The Myth of Average

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July 31, 2013
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August 13, 2013

The Myth of Average


Todd Rose’s brilliant talk at TEDxSonoma expands on a startlingly simple point:

When you design for the average, you design for no-one. He suggests instead we to need design for the extremes.

Fast Tube by Casper

For anyone who has children or has worked with students, it is an intuitive enough concept, in theory. Yet in application, it has proven challenging, especially when academic focus is on test scores, and average is king (or queen). Designing and delivering for the wide variability of students’ learning profiles necessitates a different approach than trying to get all students to the same level in all subjects. With education policies that claim to race to the top, but instead stagger for the middle, we miss out on the opportunity to race to capitalize on the intellectual diversity of our children and students.

As Rose so eloquently demonstrates with a story from military history, in trying to target the average, we invariably isolate everyone.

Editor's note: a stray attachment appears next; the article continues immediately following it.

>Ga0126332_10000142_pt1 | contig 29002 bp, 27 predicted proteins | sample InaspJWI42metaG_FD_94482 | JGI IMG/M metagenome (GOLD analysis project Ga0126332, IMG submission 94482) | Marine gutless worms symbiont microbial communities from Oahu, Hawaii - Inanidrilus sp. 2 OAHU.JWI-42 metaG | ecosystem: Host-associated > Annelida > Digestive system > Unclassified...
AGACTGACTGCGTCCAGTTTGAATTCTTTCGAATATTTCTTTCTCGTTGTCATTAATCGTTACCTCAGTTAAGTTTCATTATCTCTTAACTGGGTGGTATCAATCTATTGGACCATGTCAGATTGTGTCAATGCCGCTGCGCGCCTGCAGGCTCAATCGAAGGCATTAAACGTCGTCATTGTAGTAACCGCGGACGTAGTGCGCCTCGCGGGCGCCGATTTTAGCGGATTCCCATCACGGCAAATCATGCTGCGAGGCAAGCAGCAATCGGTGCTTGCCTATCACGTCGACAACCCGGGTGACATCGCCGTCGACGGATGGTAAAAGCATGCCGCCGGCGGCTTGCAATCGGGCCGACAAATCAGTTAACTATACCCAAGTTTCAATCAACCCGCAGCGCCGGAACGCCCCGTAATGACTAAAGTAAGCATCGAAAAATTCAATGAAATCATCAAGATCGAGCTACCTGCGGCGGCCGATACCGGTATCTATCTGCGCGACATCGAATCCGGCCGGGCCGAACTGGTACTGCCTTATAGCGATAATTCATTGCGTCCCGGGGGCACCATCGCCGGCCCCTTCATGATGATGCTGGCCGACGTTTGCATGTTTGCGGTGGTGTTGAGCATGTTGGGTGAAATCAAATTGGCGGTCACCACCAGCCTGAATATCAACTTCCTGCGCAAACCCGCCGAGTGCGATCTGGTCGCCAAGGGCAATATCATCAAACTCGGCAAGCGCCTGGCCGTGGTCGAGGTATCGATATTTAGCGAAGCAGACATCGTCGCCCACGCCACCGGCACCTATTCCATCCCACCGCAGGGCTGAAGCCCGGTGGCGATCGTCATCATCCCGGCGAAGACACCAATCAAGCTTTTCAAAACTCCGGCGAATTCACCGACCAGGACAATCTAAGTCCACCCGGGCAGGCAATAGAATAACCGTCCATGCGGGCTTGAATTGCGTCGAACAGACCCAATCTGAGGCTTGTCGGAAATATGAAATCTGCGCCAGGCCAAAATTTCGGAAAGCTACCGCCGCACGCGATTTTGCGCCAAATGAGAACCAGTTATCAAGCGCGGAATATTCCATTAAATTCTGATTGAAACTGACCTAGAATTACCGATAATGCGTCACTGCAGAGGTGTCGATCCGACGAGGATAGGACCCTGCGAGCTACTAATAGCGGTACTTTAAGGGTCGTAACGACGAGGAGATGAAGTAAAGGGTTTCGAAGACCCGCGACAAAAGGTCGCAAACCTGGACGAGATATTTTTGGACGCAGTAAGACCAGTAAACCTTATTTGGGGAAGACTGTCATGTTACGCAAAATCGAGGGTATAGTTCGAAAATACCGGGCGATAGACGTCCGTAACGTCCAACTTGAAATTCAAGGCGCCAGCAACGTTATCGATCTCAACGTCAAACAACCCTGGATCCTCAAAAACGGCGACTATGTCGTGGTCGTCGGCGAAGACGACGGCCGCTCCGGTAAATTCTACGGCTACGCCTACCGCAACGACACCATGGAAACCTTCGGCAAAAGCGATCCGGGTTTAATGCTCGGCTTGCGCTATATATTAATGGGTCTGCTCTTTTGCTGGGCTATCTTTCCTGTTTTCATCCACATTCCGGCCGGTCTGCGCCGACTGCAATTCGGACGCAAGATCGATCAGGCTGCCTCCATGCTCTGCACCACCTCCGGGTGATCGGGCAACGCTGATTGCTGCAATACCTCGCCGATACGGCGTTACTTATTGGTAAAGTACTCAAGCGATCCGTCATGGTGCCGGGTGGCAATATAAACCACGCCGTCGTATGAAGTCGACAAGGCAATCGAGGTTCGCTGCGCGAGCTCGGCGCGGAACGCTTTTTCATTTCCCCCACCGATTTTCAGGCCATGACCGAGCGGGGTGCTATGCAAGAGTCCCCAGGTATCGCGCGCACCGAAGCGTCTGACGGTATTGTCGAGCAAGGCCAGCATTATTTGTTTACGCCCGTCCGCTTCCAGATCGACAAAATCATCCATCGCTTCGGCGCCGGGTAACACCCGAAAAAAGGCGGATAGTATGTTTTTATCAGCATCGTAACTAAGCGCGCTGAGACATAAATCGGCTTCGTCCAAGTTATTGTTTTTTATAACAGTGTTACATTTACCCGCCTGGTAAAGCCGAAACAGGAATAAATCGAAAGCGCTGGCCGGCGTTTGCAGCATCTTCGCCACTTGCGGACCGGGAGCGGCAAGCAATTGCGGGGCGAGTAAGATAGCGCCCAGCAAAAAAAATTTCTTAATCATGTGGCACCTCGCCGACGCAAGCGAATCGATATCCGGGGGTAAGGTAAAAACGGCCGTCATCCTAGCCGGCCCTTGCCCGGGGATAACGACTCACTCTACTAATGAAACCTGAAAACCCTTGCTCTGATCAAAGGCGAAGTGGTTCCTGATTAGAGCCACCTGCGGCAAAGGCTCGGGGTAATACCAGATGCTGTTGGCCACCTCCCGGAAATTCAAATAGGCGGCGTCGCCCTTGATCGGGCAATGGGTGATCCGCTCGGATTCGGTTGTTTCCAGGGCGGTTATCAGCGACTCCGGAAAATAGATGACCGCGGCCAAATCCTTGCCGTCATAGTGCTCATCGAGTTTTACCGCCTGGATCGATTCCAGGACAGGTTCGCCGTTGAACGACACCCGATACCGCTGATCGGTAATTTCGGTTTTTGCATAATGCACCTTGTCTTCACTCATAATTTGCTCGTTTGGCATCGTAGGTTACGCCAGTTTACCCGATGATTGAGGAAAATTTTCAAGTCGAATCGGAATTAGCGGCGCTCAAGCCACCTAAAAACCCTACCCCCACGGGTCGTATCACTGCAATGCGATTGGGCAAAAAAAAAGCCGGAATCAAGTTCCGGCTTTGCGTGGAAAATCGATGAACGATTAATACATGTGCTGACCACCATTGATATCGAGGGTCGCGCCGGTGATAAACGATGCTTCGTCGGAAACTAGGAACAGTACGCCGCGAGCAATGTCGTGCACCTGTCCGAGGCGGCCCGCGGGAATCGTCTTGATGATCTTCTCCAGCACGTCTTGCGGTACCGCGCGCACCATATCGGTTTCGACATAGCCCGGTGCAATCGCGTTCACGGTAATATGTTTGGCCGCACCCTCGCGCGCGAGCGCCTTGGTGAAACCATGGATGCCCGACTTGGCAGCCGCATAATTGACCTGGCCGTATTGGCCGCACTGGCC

What makes him an expert in this topic? He was a high school dropout with a 0.9 GPA who is now an author of “Square Peg” and a professor at Harvard Graduate School of Education.

He says,

I’ve been to the very bottom of our educational system. I’ve been to the very top. I’m here to tell you that we are wasting so much talent at every single level. And the thing is, because for every single person like me, there are millions who worked as hard, who had the ability, but who were unable to overcome the drag of a educational environment designed on average. And their talent is forever lost to us.

Watch his talk above for more. We guarantee you will be even more inspired to ensure that students’ learning environments and experiences reflect their unique individuality. Rather than leaving no child behind, doing so ensures we propel all students toward success. It was this desire — to explore a different approach to education and learning in order to focus on students first — that inspired CLC to begin with. It still drives us to this day.

A version of this post was originally published on the All Kinds of Minds blog

Photo Credit: ~Urban Prowler~ (www.anshumm.com) via Compfight cc

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